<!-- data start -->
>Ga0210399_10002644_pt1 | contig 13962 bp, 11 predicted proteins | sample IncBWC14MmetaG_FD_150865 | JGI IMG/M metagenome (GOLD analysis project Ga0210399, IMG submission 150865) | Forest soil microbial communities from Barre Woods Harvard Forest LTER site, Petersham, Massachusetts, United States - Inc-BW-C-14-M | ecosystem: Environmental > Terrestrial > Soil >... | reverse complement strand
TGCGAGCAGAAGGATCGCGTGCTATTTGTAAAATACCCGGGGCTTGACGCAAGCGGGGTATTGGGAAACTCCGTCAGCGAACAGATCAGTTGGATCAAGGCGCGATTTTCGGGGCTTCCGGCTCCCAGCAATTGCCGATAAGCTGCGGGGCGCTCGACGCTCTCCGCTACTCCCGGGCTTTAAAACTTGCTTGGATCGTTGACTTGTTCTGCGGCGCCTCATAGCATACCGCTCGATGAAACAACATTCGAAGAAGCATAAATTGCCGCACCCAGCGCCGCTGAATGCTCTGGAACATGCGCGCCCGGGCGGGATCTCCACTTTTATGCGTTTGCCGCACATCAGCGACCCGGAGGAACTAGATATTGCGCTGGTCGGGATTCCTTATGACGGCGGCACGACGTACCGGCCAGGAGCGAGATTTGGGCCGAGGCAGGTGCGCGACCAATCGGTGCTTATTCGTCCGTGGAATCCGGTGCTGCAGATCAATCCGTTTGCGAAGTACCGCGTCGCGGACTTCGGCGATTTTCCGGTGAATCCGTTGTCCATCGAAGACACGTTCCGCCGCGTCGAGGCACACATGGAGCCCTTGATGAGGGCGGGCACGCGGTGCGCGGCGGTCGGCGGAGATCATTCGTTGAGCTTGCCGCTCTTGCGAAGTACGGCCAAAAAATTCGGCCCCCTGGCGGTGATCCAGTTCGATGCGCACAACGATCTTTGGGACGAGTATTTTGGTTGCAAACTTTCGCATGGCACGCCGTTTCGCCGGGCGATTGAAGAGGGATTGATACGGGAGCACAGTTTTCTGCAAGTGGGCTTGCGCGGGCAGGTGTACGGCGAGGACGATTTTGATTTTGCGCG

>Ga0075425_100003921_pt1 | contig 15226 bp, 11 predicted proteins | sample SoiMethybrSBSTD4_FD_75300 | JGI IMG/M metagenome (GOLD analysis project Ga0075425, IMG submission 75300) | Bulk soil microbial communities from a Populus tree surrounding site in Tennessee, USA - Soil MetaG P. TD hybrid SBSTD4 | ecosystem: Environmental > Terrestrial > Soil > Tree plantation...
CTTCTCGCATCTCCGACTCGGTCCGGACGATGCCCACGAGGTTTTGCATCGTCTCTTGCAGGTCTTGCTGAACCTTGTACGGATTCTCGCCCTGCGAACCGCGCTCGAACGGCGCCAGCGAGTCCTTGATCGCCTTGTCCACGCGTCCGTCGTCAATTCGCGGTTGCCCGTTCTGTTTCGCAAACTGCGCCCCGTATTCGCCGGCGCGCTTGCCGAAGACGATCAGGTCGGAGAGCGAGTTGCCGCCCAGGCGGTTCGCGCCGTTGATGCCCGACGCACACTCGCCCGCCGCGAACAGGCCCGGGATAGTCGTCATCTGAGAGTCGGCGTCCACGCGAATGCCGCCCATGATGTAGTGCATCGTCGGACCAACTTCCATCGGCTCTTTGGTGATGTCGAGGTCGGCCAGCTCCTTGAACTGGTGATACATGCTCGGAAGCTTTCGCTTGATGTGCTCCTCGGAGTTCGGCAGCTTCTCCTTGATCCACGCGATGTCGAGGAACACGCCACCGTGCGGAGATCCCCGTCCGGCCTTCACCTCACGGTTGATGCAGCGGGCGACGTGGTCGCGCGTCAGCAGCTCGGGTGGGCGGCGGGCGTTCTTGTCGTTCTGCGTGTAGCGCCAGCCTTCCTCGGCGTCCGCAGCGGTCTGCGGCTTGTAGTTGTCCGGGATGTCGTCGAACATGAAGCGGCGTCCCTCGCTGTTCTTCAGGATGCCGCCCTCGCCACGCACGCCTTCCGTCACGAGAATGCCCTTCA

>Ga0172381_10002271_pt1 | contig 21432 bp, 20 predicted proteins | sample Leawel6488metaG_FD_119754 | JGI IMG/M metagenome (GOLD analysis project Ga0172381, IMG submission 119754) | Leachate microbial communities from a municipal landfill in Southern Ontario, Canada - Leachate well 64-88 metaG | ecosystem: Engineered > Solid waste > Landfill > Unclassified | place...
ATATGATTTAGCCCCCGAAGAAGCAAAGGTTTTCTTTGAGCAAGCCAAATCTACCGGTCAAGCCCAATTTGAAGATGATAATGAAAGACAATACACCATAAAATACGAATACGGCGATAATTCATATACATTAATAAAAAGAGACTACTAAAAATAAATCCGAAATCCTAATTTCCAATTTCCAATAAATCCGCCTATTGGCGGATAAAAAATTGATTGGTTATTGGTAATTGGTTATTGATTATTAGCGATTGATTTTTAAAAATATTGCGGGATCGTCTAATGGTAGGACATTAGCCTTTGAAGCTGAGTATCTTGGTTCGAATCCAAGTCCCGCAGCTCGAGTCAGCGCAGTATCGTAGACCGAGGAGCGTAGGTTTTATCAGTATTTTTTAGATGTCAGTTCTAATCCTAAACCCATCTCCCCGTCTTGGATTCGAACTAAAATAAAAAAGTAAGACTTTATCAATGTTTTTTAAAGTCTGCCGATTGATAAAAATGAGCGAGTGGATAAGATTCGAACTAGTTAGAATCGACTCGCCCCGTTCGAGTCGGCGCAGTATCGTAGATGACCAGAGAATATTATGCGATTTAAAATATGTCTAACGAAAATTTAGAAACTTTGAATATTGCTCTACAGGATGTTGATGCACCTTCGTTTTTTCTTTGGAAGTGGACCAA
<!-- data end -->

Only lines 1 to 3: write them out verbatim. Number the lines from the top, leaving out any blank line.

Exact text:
>Ga0210399_10002644_pt1 | contig 13962 bp, 11 predicted proteins | sample IncBWC14MmetaG_FD_150865 | JGI IMG/M metagenome (GOLD analysis project Ga0210399, IMG submission 150865) | Forest soil microbial communities from Barre Woods Harvard Forest LTER site, Petersham, Massachusetts, United States - Inc-BW-C-14-M | ecosystem: Environmental > Terrestrial > Soil >... | reverse complement strand
TGCGAGCAGAAGGATCGCGTGCTATTTGTAAAATACCCGGGGCTTGACGCAAGCGGGGTATTGGGAAACTCCGTCAGCGAACAGATCAGTTGGATCAAGGCGCGATTTTCGGGGCTTCCGGCTCCCAGCAATTGCCGATAAGCTGCGGGGCGCTCGACGCTCTCCGCTACTCCCGGGCTTTAAAACTTGCTTGGATCGTTGACTTGTTCTGCGGCGCCTCATAGCATACCGCTCGATGAAACAACATTCGAAGAAGCATAAATTGCCGCACCCAGCGCCGCTGAATGCTCTGGAACATGCGCGCCCGGGCGGGATCTCCACTTTTATGCGTTTGCCGCACATCAGCGACCCGGAGGAACTAGATATTGCGCTGGTCGGGATTCCTTATGACGGCGGCACGACGTACCGGCCAGGAGCGAGATTTGGGCCGAGGCAGGTGCGCGACCAATCGGTGCTTATTCGTCCGTGGAATCCGGTGCTGCAGATCAATCCGTTTGCGAAGTACCGCGTCGCGGACTTCGGCGATTTTCCGGTGAATCCGTTGTCCATCGAAGACACGTTCCGCCGCGTCGAGGCACACATGGAGCCCTTGATGAGGGCGGGCACGCGGTGCGCGGCGGTCGGCGGAGATCATTCGTTGAGCTTGCCGCTCTTGCGAAGTACGGCCAAAAAATTCGGCCCCCTGGCGGTGATCCAGTTCGATGCGCACAACGATCTTTGGGACGAGTATTTTGGTTGCAAACTTTCGCATGGCACGCCGTTTCGCCGGGCGATTGAAGAGGGATTGATACGGGAGCACAGTTTTCTGCAAGTGGGCTTGCGCGGGCAGGTGTACGGCGAGGACGATTTTGATTTTGCGCG

>Ga0075425_100003921_pt1 | contig 15226 bp, 11 predicted proteins | sample SoiMethybrSBSTD4_FD_75300 | JGI IMG/M metagenome (GOLD analysis project Ga0075425, IMG submission 75300) | Bulk soil microbial communities from a Populus tree surrounding site in Tennessee, USA - Soil MetaG P. TD hybrid SBSTD4 | ecosystem: Environmental > Terrestrial > Soil > Tree plantation...